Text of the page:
The true novelty of this camera is not its exterior, but what’s on the inside. So for our first photo, we aren’t going to show you the camera, but rather its sensor (which we are dying to analyze). A 36-Mpix sensor with a pixel pitch of 4.8 µm — if this sensor lives up to the promise shown by its smaller relatives (i.e., the sensors for the Pentax K5 and the Nikon D7000), then the Nikon D800 will inevitably achieve the highest DxO Mark sensor scores ever measured. To do so, it needs to follow the same road as the Nikon D7000 vs D700 in terms of dynamic range for lower ISOs, but even more, it needs to achieve a good score for low-light ISO (ideally, equivalent to or better than its predecessors — see the results for the Nikon D700 and the Nikon D3s).
This isn’t really a new feature, but rather an improvement: 91,000 photosites and a more sensitive sensor should provide —
Nikon retains a design comparable to that of the D700, so “nikonists” will be happy to note that the grip remains the same. (Having to change one’s habits in terms of ergonomics would not have been particularly appreciated, so what changes there are in this camera nearly all have to do with the technology involved.)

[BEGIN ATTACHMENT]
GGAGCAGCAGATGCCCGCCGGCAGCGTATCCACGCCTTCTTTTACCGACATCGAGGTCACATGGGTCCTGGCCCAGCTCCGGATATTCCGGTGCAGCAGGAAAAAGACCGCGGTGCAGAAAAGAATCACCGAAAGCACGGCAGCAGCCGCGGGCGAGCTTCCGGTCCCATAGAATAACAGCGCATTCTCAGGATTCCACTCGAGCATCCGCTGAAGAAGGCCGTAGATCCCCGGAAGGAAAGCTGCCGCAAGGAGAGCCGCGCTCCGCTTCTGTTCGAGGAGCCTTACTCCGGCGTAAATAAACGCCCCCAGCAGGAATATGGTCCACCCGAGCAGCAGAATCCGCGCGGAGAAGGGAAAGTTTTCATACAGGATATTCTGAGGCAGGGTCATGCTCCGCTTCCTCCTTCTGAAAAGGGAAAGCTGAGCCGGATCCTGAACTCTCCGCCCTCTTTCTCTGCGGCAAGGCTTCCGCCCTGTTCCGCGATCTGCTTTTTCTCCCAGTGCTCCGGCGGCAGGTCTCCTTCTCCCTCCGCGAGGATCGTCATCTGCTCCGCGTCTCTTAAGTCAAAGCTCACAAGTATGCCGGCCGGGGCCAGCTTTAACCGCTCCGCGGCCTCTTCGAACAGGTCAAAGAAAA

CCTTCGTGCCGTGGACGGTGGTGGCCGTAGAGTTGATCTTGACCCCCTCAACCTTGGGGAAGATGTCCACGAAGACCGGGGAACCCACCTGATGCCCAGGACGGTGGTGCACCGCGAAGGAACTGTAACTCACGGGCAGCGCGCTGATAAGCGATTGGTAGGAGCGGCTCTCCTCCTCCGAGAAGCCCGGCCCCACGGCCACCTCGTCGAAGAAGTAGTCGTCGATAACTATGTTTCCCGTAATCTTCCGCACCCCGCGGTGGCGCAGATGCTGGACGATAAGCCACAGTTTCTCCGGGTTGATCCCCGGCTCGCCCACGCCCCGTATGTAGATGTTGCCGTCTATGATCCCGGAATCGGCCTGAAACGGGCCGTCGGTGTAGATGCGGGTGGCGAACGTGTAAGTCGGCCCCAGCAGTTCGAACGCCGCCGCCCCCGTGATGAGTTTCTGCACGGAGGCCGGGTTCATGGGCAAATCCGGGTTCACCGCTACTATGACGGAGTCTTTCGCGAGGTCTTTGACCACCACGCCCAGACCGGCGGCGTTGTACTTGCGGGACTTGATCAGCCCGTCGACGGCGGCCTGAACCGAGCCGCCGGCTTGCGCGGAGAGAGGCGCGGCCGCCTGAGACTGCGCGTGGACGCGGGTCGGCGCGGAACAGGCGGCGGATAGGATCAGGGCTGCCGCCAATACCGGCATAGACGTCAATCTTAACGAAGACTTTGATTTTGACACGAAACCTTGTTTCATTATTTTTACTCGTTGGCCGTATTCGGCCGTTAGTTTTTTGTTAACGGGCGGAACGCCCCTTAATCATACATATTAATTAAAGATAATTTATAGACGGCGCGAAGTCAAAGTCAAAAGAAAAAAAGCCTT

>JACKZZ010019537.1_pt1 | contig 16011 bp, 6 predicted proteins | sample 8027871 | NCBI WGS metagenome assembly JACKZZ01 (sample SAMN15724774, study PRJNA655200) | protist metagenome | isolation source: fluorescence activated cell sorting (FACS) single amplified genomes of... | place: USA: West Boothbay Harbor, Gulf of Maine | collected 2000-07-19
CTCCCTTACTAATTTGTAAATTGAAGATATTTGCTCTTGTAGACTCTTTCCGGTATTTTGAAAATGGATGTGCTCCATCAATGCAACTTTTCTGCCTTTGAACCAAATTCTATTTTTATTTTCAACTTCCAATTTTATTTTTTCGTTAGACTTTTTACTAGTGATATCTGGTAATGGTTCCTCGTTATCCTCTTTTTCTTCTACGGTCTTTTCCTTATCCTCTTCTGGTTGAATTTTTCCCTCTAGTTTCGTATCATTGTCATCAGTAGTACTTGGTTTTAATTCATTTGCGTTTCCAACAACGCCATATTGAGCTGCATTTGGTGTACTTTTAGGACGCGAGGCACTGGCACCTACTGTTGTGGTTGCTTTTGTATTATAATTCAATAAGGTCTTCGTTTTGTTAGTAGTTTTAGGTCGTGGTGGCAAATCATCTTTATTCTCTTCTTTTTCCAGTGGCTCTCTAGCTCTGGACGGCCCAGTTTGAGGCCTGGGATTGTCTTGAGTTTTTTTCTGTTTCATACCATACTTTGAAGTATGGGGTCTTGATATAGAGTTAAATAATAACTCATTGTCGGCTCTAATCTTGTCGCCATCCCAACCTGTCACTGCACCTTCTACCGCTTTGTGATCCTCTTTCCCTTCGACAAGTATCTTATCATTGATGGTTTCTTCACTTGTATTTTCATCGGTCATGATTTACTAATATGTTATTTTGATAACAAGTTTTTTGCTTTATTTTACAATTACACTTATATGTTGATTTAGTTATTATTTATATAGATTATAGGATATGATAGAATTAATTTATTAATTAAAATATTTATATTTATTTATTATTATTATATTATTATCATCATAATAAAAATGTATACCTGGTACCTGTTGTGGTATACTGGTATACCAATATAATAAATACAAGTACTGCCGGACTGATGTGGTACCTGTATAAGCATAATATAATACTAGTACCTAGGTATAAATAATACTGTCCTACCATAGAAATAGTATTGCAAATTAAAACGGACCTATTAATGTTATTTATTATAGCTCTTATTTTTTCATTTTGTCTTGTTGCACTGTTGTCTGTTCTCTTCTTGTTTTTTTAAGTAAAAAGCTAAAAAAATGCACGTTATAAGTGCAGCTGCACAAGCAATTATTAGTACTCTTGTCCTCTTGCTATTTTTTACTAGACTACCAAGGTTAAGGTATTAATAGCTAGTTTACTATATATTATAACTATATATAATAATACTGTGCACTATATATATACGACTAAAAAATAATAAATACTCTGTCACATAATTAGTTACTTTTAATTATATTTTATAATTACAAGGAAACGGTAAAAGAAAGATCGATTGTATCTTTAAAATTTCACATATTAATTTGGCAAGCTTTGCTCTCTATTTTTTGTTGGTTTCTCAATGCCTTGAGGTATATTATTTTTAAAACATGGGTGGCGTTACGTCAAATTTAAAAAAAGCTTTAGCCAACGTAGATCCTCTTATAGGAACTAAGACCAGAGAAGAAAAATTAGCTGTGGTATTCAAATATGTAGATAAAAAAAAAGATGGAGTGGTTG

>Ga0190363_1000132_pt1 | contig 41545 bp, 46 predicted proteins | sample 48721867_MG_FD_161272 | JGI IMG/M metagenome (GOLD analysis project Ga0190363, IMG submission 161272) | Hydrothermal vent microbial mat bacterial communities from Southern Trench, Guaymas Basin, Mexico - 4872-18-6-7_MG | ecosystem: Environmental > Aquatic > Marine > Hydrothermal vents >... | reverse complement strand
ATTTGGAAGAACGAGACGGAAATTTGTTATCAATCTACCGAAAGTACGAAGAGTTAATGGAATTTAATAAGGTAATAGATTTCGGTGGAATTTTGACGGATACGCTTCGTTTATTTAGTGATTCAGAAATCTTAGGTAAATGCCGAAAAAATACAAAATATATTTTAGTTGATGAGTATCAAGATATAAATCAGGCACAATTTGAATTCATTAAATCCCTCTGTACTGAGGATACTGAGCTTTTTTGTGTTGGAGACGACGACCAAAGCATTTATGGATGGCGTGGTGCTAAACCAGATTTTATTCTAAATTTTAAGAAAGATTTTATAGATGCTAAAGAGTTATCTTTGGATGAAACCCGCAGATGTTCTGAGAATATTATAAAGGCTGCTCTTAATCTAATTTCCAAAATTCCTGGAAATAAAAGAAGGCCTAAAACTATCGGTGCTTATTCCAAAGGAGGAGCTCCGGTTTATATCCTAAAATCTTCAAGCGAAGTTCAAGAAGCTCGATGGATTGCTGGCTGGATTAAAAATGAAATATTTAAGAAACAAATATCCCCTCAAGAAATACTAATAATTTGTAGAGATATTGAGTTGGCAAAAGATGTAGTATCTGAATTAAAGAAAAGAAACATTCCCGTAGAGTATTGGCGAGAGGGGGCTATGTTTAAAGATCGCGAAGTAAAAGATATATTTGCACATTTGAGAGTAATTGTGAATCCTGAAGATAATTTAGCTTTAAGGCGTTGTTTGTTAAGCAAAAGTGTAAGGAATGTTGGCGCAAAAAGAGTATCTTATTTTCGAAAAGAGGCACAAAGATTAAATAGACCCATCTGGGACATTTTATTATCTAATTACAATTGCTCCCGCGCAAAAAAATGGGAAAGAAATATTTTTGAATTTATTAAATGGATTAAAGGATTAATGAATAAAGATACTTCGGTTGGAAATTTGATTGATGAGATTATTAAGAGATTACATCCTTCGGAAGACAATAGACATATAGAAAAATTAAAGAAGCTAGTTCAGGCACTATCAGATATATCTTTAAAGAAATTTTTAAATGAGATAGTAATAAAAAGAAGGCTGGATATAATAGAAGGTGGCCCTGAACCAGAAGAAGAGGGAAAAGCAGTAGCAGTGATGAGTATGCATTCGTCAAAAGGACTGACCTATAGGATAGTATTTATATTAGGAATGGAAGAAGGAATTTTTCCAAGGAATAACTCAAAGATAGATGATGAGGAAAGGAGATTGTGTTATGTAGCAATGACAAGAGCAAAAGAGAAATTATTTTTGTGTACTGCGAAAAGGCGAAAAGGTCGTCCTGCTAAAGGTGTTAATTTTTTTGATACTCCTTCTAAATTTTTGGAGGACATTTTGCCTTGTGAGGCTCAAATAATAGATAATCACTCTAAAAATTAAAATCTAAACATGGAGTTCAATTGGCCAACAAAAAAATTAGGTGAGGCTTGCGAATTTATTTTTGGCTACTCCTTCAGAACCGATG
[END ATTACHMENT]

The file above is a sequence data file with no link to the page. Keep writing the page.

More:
So the D800 keeps the same look and feel as other Nikon semi-pro cameras, along with a magnesium build and reinforced watertight seals. Additionally, the D800 includes:
The interface has been redesigned to allow the acquisition of high-quality video. The Nikon D800 can deliver full HD 1080p at 30 fps; further, it allows both full-frame and DX-format framing. Also of interest is that the D800’s HDMI connectors can capture uncompressed full HD.